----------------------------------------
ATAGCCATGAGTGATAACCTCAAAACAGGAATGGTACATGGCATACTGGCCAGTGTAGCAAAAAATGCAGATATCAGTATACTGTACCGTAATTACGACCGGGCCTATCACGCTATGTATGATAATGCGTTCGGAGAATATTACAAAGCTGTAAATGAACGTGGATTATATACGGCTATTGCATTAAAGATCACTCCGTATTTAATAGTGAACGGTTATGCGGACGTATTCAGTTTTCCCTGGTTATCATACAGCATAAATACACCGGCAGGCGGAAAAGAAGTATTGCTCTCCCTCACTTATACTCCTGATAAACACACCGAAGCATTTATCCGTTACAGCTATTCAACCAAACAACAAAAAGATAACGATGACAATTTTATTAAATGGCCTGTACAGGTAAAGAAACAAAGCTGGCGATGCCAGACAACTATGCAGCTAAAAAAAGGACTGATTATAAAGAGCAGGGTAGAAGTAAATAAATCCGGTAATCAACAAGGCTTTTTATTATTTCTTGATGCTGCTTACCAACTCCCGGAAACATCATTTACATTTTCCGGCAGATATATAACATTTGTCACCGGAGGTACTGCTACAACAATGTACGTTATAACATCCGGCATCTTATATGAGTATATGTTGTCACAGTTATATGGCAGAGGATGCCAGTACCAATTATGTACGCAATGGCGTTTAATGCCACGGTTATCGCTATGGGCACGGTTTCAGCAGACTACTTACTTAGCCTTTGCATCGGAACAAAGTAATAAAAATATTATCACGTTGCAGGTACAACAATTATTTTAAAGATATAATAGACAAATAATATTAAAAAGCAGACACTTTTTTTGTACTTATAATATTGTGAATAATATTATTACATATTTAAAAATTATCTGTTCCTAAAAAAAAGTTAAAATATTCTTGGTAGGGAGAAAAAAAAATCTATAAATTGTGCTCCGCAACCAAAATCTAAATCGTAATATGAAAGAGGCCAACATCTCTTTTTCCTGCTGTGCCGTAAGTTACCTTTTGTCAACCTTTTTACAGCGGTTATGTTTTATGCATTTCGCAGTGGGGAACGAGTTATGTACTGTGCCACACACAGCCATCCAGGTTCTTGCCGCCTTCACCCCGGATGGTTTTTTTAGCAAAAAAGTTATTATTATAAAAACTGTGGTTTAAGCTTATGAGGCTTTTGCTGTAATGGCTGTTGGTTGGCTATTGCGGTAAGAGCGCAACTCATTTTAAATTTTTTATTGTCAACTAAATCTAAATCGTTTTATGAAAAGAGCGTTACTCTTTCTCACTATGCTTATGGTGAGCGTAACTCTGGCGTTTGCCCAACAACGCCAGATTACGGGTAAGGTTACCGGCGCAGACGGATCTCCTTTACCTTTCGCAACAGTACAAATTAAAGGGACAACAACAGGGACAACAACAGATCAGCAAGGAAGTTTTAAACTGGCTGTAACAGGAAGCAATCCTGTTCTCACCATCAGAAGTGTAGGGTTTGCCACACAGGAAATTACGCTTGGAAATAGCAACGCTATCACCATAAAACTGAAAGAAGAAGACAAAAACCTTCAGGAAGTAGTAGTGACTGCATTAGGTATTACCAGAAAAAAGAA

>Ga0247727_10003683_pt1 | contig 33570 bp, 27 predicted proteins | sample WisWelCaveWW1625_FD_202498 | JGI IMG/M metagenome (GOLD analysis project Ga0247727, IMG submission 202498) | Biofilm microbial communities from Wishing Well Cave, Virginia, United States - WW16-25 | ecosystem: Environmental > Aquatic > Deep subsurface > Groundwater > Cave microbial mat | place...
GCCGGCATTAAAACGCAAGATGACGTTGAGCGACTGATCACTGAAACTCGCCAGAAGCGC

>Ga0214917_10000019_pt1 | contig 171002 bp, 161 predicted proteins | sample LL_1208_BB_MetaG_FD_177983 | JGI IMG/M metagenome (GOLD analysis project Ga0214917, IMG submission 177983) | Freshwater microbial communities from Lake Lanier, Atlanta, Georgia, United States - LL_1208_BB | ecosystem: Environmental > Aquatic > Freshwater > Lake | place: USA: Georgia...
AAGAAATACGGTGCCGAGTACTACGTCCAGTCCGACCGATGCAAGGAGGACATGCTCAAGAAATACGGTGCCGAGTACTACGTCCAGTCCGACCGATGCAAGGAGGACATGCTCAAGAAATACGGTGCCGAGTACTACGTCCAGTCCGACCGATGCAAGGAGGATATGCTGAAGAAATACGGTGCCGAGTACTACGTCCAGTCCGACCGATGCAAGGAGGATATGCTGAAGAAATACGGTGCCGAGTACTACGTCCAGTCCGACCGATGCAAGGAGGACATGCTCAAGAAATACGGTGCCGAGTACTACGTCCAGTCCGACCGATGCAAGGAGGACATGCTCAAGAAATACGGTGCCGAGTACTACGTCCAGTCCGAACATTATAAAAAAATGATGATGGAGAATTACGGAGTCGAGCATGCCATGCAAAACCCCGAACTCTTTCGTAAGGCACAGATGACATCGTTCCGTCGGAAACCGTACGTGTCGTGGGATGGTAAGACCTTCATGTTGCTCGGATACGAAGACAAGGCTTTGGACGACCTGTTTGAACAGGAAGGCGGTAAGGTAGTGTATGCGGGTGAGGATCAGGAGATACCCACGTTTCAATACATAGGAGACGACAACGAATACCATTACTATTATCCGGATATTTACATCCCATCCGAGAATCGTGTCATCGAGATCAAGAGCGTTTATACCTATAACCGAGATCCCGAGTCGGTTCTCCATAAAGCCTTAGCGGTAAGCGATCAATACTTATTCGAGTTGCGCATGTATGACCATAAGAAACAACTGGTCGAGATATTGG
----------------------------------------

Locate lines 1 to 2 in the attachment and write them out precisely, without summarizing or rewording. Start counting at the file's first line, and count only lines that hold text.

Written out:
ATAGCCATGAGTGATAACCTCAAAACAGGAATGGTACATGGCATACTGGCCAGTGTAGCAAAAAATGCAGATATCAGTATACTGTACCGTAATTACGACCGGGCCTATCACGCTATGTATGATAATGCGTTCGGAGAATATTACAAAGCTGTAAATGAACGTGGATTATATACGGCTATTGCATTAAAGATCACTCCGTATTTAATAGTGAACGGTTATGCGGACGTATTCAGTTTTCCCTGGTTATCATACAGCATAAATACACCGGCAGGCGGAAAAGAAGTATTGCTCTCCCTCACTTATACTCCTGATAAACACACCGAAGCATTTATCCGTTACAGCTATTCAACCAAACAACAAAAAGATAACGATGACAATTTTATTAAATGGCCTGTACAGGTAAAGAAACAAAGCTGGCGATGCCAGACAACTATGCAGCTAAAAAAAGGACTGATTATAAAGAGCAGGGTAGAAGTAAATAAATCCGGTAATCAACAAGGCTTTTTATTATTTCTTGATGCTGCTTACCAACTCCCGGAAACATCATTTACATTTTCCGGCAGATATATAACATTTGTCACCGGAGGTACTGCTACAACAATGTACGTTATAACATCCGGCATCTTATATGAGTATATGTTGTCACAGTTATATGGCAGAGGATGCCAGTACCAATTATGTACGCAATGGCGTTTAATGCCACGGTTATCGCTATGGGCACGGTTTCAGCAGACTACTTACTTAGCCTTTGCATCGGAACAAAGTAATAAAAATATTATCACGTTGCAGGTACAACAATTATTTTAAAGATATAATAGACAAATAATATTAAAAAGCAGACACTTTTTTTGTACTTATAATATTGTGAATAATATTATTACATATTTAAAAATTATCTGTTCCTAAAAAAAAGTTAAAATATTCTTGGTAGGGAGAAAAAAAAATCTATAAATTGTGCTCCGCAACCAAAATCTAAATCGTAATATGAAAGAGGCCAACATCTCTTTTTCCTGCTGTGCCGTAAGTTACCTTTTGTCAACCTTTTTACAGCGGTTATGTTTTATGCATTTCGCAGTGGGGAACGAGTTATGTACTGTGCCACACACAGCCATCCAGGTTCTTGCCGCCTTCACCCCGGATGGTTTTTTTAGCAAAAAAGTTATTATTATAAAAACTGTGGTTTAAGCTTATGAGGCTTTTGCTGTAATGGCTGTTGGTTGGCTATTGCGGTAAGAGCGCAACTCATTTTAAATTTTTTATTGTCAACTAAATCTAAATCGTTTTATGAAAAGAGCGTTACTCTTTCTCACTATGCTTATGGTGAGCGTAACTCTGGCGTTTGCCCAACAACGCCAGATTACGGGTAAGGTTACCGGCGCAGACGGATCTCCTTTACCTTTCGCAACAGTACAAATTAAAGGGACAACAACAGGGACAACAACAGATCAGCAAGGAAGTTTTAAACTGGCTGTAACAGGAAGCAATCCTGTTCTCACCATCAGAAGTGTAGGGTTTGCCACACAGGAAATTACGCTTGGAAATAGCAACGCTATCACCATAAAACTGAAAGAAGAAGACAAAAACCTTCAGGAAGTAGTAGTGACTGCATTAGGTATTACCAGAAAAAAGAA

>Ga0247727_10003683_pt1 | contig 33570 bp, 27 predicted proteins | sample WisWelCaveWW1625_FD_202498 | JGI IMG/M metagenome (GOLD analysis project Ga0247727, IMG submission 202498) | Biofilm microbial communities from Wishing Well Cave, Virginia, United States - WW16-25 | ecosystem: Environmental > Aquatic > Deep subsurface > Groundwater > Cave microbial mat | place...